Mountain Lions Use comeback to win fifth straight vs. RMAC
With the match and the University of Colorado at Colorado Springsâ€TM three-game win streak on the line, Natalie Newberry delivered in the clutch.
After Jill Wrenn nailed a kill to tie the fifth game at 11-11 it was Newberryâ€TMs turn in the Mountain Lionsâ€TM serve rotation. The freshman stepped behind the red line and nailed four straight outstanding serves. As Newberry served the Mountain Lions won the final four points of the game to break the Colorado Mines Orediggers hearts 3-2 (30-25, 28-30, 17-30, 30-19, 15-11).
â€œ(Newberry) is proving to be a very strong, mentally-tough player,â€ said Mountain Lion coach Jessica Wood. â€œItâ€˜s very easy to lose focus an miss a serve when games are tight. But she went after it aggressively and took care of it.â€
â€œThatâ€TMs when you know you have to come up with a good, tough serve,â€ said Newberry. â€œPlacement is key. You want to serve it to one of their weaker passers.â€
Newberry did just that, forcing Colorado Mines (6-12, 1-8 Rocky Mountain Athletic Conference) completely out of its offense. With the Orediggers scrambling just to get the ball over the net, CU-Colorado Springs (10-6, 5-3) was able to get its hitters good attempts. Caroline Ottino took full advantage.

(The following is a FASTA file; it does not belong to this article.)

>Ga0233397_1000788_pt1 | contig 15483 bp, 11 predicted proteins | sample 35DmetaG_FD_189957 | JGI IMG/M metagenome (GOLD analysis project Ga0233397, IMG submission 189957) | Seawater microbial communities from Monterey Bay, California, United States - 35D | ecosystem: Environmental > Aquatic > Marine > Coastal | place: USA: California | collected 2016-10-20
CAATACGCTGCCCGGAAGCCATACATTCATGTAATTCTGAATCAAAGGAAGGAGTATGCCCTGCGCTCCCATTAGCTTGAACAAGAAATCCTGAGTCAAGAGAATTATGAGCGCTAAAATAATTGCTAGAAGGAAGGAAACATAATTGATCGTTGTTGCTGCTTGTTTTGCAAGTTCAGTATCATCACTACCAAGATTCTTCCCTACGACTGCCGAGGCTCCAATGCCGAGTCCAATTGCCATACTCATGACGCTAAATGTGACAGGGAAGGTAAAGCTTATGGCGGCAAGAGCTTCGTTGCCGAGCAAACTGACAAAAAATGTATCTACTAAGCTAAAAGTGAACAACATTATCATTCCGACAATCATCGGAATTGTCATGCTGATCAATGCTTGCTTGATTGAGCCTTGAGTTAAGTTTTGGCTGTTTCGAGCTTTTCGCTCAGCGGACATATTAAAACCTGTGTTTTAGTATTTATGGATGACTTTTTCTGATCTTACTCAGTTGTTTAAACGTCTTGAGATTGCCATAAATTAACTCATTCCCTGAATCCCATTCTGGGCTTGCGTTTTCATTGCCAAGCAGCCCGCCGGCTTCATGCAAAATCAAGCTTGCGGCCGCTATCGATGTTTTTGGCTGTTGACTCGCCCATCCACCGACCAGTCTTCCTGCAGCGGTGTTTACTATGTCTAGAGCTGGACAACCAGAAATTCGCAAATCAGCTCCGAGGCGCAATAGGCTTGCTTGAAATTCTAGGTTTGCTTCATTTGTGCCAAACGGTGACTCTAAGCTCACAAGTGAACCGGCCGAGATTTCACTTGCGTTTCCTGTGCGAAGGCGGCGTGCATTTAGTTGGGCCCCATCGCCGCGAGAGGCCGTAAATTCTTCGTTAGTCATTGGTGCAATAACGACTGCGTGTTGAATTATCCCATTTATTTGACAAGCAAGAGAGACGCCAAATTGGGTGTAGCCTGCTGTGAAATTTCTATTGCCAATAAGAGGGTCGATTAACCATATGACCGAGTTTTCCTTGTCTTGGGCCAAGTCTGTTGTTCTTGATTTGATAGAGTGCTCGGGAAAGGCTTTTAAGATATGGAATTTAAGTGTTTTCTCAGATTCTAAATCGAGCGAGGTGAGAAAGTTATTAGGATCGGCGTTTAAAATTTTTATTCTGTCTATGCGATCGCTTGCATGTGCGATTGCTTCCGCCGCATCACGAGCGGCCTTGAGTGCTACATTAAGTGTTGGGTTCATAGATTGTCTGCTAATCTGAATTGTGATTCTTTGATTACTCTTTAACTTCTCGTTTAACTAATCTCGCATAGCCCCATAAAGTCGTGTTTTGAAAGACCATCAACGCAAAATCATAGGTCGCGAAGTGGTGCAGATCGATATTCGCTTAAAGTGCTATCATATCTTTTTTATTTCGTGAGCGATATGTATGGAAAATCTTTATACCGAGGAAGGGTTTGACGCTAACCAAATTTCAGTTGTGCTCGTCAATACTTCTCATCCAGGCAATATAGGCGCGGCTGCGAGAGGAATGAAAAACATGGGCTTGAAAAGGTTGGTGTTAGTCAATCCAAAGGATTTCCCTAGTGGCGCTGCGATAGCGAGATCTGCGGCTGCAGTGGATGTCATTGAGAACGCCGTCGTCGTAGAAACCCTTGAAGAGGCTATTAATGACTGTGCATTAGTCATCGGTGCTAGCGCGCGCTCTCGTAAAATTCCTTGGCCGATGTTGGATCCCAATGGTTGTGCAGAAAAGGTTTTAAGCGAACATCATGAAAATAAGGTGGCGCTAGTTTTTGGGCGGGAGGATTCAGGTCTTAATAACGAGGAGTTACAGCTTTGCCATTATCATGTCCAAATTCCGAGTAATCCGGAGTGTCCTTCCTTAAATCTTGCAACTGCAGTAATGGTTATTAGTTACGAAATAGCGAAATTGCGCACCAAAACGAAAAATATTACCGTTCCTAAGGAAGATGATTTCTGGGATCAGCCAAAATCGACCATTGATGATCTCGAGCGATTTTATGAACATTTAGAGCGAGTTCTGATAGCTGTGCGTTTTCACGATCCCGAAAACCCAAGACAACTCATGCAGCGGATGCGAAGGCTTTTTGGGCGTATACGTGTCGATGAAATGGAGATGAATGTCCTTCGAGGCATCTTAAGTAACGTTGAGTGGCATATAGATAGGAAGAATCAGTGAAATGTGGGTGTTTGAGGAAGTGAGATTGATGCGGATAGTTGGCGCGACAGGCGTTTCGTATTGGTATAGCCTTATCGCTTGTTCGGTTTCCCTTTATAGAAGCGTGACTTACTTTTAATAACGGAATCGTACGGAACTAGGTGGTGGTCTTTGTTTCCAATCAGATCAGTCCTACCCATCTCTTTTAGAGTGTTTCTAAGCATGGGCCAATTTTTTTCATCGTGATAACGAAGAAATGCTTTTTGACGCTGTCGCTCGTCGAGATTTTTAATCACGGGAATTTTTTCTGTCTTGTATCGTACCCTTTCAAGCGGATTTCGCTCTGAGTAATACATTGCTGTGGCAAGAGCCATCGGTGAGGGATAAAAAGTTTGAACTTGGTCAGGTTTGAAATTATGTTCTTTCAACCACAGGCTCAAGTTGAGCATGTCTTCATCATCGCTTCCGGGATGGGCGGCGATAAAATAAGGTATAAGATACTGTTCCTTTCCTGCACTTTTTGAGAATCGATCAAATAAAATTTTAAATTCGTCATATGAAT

After a Colorado Mines attack error, Ottino slammed back-to-back kills to lift the Mountain Lions to a 15-11 win in Game 5.
It was CU-Colorado Springs fourth win in a row overall and fifth straight against RMAC competition. The Mountain Lions have already won was many games this year, 10, then they did the past two years combined.
Coming into the game, CU-Colorado Springs found itself an unfamiliar situation - the Mountain Lions were the favorite. They were â€œsupposed toâ€ beat Colorado Mines. And when the Mountain Lions sprinted out to a 25-15 lead in Game 1, it seemed they were headed for a quick victory. Then, CU-Colorado Springs let Mines back into game. The Orediggers went on a 9-2 run to make it 27-24, the Mountain Lions held off the Orediggers to win the game but the momentum had shifted.
â€œThey relaxed,â€ said Wood. â€œYou canâ€TMt do that in college ball.
â€œI think when we lost focus it started a ripple affect that carried over into (Games 2 and 3).â€
The Mountain Lions looked out of sync offensively in Game 2, but still had their chances to pull it out. The Mountain Lions made a late surge to erase a six-point deficit and eventually tie the game at 28-28, but the Orediggers won the final two points and the game 30-28.
Colorado Mines blew out the Mountain Lions 30-17 in Game 3. Mines completely controlled the tempo, as CU-Colorado Springs hit a whopping .000.
â€œIâ€TMm surprised it wasnâ€TMt negative,â€ joked Wood.
Looking dead in the water, the Mountain Lions, as if flipping a switch, turned it on in Game 4. CU-Colorado Springs quickly dispatched of the Orgediggers 30-19 to force the fifth and deciding game.
â€œThis shows that we are able to fight,â€ said setterLindsey Hillegass, who had 58 assists. â€œTo come back the way we did after a tough loss (in Game 3) says a lot about us.â€
UCCS Players/Staff Featured
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